The other day we drove to my parents' place (about 25 minutes across town) to stay with my parents for a week over my birthday. As we went along the motorway, I became more and more sad. Seeing people briskly going about their business, seeing how expansive the world was, confronted me and filled me with sadness. I can't interact with that big world: it's too fast and too overwhelming to me. But once upon a time I was part of it. Mostly, I manage to kind of forget that it exists. Seeing it yesterday (and perhaps seeing it when I'm run down, dealing with a cold and perforated eardrum) somehow made me have to face that it's still there but it's no longer something I can be part of.
I think I mostly manage to 'pass' as normal. I've constructed my life such that, when people see me, I have enough energy to interact with them. I think few people realise how little energy I have. I've filled my life with fun things and useful work - so I guess it takes a bit of looking to notice how small my life is, and how little I actually accomplish.
I don't want to belittle what I do. I'm actually quite proud of how well we manage my illness - and deeply grateful to God for the grace he's given me to do that, and to the many people who help make it possible. But that doesn't mean there aren't deep losses for which I sometimes profoundly grieve.
By far the greatest of these is children. Perhaps we never could have had biological children anyway: I think one couple in six can't conceive without medical intervention, and a sizeable proportion of those can't conceive at all. But we, even though we long for children, have put considerable effort into preventing conception. My body almost certainly couldn't carry a child to term. Even if I did manage to give birth to a viable child, that child would largely be cared for by others (after all, we can't even care for me without Martin working reduced hours) and that hardly seems fair to that child.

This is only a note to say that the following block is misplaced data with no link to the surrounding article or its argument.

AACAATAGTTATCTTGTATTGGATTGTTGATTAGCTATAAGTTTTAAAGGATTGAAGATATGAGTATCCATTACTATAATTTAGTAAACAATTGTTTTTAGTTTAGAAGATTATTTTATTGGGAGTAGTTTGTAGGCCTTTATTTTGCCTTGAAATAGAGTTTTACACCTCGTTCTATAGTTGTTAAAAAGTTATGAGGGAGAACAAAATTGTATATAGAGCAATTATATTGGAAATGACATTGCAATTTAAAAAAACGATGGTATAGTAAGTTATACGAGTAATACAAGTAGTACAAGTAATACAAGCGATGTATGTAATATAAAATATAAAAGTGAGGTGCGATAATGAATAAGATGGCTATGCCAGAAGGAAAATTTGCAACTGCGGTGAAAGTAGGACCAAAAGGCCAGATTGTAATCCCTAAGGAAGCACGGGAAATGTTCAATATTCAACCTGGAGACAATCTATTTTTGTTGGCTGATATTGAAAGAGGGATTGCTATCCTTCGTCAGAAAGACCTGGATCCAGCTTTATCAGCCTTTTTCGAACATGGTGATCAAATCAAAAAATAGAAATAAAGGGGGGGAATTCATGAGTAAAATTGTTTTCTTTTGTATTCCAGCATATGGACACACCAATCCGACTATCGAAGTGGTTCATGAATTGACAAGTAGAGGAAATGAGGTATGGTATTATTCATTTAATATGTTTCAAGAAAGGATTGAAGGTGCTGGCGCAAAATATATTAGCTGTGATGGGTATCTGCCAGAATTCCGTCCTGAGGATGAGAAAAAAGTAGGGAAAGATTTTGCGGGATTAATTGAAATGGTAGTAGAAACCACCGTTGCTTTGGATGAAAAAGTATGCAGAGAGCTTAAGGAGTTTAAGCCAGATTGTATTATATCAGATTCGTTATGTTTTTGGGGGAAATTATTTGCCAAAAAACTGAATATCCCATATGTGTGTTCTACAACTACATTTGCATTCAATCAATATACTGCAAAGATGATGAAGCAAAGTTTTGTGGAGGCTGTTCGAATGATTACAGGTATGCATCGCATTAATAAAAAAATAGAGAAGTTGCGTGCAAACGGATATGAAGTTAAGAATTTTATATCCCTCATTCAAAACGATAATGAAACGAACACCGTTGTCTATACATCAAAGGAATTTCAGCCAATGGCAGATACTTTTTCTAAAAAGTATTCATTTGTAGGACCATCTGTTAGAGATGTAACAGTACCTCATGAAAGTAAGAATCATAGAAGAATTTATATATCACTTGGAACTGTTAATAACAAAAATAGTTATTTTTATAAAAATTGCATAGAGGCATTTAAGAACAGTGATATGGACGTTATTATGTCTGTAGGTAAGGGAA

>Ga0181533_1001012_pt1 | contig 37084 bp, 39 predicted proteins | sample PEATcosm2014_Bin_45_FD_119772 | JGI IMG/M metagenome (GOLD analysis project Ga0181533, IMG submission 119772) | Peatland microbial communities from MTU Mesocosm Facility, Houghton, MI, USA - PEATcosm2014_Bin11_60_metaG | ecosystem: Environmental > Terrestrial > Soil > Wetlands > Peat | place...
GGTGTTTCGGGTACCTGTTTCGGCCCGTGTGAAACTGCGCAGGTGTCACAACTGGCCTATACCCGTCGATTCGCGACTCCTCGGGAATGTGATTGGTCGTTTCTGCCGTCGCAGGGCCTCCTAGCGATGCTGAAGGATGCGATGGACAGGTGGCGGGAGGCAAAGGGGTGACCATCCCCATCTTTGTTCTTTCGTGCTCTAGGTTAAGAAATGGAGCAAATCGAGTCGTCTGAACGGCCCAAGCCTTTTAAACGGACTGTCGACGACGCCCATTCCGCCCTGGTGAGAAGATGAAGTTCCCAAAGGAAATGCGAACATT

Now we will almost certainly never have biological children. My specialist has told me that, should I get well enough for us to think about trying for a baby, we should wait six months to make sure the improvement is reasonably stable before starting. I turn 39 tomorrow. So that means, if I miraculously recovered tomorrow and we instantly conceived once we started trying, I would give birth at the age of 40 years and 3 months. That's pretty old, and comes with a lot of risks. If I did get better soon, I think it's unlikely we'd go down that route. Adoption, though, is something I think it's likely we'd consider.
There are so many other losses, too.
One big one is human contact. I love being with people, but I can handle only brief and infrequent visits these days. I never ever see most my friends these days, and there's only a rare few I see more than once or twice a year. I never go to church or concerts or the theatre or other places where there are lots of people around as they're too bright and noisy and have unpredictable things going on.